Mr. Bean
- Scott R. Garceau (The Philippine Star) - September 23, 2015 - 10:00am

Geisha beans are the latest holy grail for coffee lovers, selling for $100 per pound — and Toby’s Estate has it. 

It’s not surprising that Toby Smith, the Australian founder of specialty coffee vendor Toby’s Estate, has encountered some pretty rare coffees. Nowadays, the rarest is Geisha, a “temperamental” coffee bean that is grown only at high altitudes — around 1,400 to 1,700 meters above sea level, such as the mountain areas of Costa Rica and Panama. Smith, who was in Manila to launch his latest branch at Whitespace on Chino Roces Ave., says a bag of Geisha beans can run upwards of $100 per pound. (And you thought Blue Mountain was expensive.) That’s not quite gold prices, but it’s getting close. It’s a complex, much-sought-after bean to coffee lovers, with a long cherry (the unwashed, unprocessed fruit of the coffee plant) revealing various flavor profiles — fruit, chocolate, floral hints.

We got a chance to slurp a little Geisha — literally — at a cupping session held at Toby’s newest branch. “Cupping” involves hot water poured over beans, sniffing coffee aroma, loudly slurping a taste from a spoon, and describing its flavor. Gathered around the hip coffee space were people like Gaita Fores, Celine Lopez and Toby’s local partners, Chut Cuerva, Marco Antonio, Manny Del Rosario and Marcelo Crespo.

Most intriguingly, we’re told that volcanic soil is ideal for growing coffee. It raises the question: why not start a plantation in nearby Taal?

“Anywhere near a volcano, you’ll get volcanic soil and at that altitude, cool growing conditions,” Smith agrees, adding that they’re investigating several growing spots in the Philippines, north and south, and that he’s not too worried about low volume of output. After all, it’s rare pleasure that Toby’s Estate coffees offer up: they use only top-level beans, not cheap by any stretch (though prices are comparable to other large coffee vendors in town).

Partner and Century Properties co-chief operating officer Marco Antonio says the 300 sqm Whitespace branch fills many needs: “It’s a 3-in-1 concept: a café, the head offices are upstairs, plus we were really looking for a central roasting facility.” Prior to the new branch, Toby’s Estate would air-ship roasted beans in from Singapore. Not anymore: the fancy Loring roaster in back can handle 35 kilos at a time. 

With six Toby’s locations in Metro Manila now — and four more opening next year at Greenhills, Shangri-La EDSA, Shangri-La at the Fort, and Legazpi Village — there was a growing need to roast on-premises. “There are 6,000 kilos of coffee in the back, so we will never run out,” Antonio adds.

Master roaster Alvaro Sanchez gave us a live demonstration of the roasting machine, and told us that beans can survive only a few roasts before the cooking overpowers the flavor. Generally, he says, you want to save the rarer, finer coffees for light to medium roasts, to preserve the flavor profile. “When you’re roasting, the darker the roast, the closer it gets to charcoal.” Which doesn’t sound too appetizing.

Yes, we love our roasted coffees, but when you get to the Toby Smith level, it’s all about distinguishing the unique character of each bean. With 600 branches worldwide, Smith — a lawyer by training — started his education on a coffee farm in Brazil for a few years before making his quest for the perfect cup into a big business. He’s dedicated to fair trade and committed to great coffee.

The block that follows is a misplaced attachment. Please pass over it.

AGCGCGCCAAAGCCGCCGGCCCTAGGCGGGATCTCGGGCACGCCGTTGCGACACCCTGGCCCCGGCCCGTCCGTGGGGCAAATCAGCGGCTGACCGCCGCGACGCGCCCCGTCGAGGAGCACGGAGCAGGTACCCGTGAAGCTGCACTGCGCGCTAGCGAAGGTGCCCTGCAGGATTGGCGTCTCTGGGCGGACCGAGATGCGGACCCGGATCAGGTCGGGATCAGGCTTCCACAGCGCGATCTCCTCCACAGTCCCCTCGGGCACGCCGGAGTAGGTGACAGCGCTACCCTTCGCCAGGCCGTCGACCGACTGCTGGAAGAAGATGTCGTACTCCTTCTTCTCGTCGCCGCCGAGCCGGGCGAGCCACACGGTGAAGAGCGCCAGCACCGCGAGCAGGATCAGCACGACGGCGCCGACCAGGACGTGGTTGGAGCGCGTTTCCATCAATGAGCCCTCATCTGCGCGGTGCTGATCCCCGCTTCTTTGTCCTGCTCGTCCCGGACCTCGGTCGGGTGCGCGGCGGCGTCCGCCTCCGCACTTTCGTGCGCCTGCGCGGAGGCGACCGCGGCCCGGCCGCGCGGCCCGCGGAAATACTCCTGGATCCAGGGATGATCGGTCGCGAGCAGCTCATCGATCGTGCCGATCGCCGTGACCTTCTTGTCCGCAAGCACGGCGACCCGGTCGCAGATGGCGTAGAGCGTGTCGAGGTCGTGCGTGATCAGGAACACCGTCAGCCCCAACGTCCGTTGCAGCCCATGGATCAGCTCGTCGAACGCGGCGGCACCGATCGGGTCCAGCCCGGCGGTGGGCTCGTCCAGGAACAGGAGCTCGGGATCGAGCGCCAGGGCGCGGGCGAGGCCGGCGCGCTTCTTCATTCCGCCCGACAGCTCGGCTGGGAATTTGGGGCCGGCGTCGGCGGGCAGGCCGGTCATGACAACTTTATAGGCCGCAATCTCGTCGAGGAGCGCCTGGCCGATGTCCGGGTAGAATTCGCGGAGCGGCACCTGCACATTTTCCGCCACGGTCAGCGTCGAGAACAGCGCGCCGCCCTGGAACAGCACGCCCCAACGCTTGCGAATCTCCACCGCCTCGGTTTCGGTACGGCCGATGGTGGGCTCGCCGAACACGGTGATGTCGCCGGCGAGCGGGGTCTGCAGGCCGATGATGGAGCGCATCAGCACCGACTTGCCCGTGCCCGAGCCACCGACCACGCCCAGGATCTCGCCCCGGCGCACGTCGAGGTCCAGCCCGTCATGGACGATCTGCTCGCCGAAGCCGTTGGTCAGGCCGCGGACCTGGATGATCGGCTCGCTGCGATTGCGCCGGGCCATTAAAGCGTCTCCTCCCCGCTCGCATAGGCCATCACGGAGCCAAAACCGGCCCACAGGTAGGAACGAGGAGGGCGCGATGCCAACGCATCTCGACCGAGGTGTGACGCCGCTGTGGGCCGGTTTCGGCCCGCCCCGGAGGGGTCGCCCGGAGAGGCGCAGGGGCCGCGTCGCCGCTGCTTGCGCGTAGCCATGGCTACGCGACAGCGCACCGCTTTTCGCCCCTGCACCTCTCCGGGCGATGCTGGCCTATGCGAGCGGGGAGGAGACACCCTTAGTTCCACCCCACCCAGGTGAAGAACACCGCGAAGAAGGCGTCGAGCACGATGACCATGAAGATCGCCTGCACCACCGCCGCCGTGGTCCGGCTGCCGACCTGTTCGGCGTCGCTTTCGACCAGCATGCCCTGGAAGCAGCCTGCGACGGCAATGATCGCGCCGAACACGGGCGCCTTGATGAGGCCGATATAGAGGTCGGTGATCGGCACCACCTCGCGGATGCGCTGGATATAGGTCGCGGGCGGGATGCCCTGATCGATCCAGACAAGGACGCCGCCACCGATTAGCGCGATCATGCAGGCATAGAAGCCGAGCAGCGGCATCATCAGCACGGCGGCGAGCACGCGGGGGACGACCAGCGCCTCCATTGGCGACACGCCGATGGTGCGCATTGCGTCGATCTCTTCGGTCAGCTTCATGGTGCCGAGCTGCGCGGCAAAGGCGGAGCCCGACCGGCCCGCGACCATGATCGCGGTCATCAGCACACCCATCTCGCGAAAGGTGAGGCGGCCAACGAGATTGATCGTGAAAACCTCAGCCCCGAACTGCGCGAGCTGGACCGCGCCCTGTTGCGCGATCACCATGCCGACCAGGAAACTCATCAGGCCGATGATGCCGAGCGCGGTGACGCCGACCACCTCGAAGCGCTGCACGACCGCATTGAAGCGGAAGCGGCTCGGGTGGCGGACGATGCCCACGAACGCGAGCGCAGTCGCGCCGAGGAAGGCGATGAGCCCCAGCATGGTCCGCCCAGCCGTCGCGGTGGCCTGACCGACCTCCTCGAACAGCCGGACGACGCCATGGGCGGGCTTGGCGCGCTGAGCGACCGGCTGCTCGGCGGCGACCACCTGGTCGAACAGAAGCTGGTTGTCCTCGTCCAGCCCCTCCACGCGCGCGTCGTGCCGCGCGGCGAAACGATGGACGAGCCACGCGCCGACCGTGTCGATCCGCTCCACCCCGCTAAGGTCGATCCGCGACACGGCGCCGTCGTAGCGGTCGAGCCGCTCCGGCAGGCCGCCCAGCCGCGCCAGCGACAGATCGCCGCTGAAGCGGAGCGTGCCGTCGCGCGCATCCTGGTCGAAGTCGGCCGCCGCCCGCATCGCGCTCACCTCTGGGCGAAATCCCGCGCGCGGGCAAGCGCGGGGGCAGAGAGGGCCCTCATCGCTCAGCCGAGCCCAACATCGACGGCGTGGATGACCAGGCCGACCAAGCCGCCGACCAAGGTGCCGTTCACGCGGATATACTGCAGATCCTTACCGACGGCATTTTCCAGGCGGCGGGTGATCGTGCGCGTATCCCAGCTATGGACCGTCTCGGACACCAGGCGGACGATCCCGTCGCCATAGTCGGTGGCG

Says partner Chut Cuerva, “Toby’s story is great, it’s a romantic story. He was a lawyer, doing a 9-5 job, and sort of stumbled into coffee. Back in Australia, he started the company in his mom’s garage, and it took off. We really connected with him, we thought ‘Here’s a great guy to be partners with.’”

I asked Smith what he looks for in a plantation first. “There’s a certain feel about a place, like you come to a place and feel ‘They could grow good coffee here,’ like in Davao. The soil, a certain humidity in the day, elevation, altitude, certain moisture and clouding. It’s got to be pretty much steady 24 degrees Celsius. The trees have to look healthy, green, with abundant leaves.” He adds “the longitude in Panama is very similar to here.” Ideal for growing, in other words.

But: $100 for a bag of beans? What gives with the Geisha? “There’s a huge demand for high quality,” Smith allows, and the rise of coffee culture here — third wave cafés, foreign chains, etc. — bears this out. Geisha beans (originally from Gesha, Ethiopia) are just the latest holy grail for coffee aficionados, and the price fluctuates greatly during Panama coffee competitions, when it’s auctioned off at astronomical rates.

So how does the Geisha taste? Honestly, I could detect only hints of wood (possibly chocolate) in the slurping test. But here’s what Barista Magazine says: “The flavor profile features a delicate floral aroma with notes of jasmine and rose, followed by an intense sweetness supporting an array of fruit notes — papaya, berries and currants.” So, worth exploring for any coffee lover.

And any coffee lover knows the daily cup is more than just a daily habit: it’s a passion, even an addiction. “For myself it’s a profession and I look at it as enjoyment,” says Smith. “Other times I’m breaking it down: what value it has, the quality aspects. There’s always a new bag of coffee, a new prize to be found out there.”





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Toby’s Estate is now open at Whitespace, Chino Roces Ave. (Pasong Tamo Extension).

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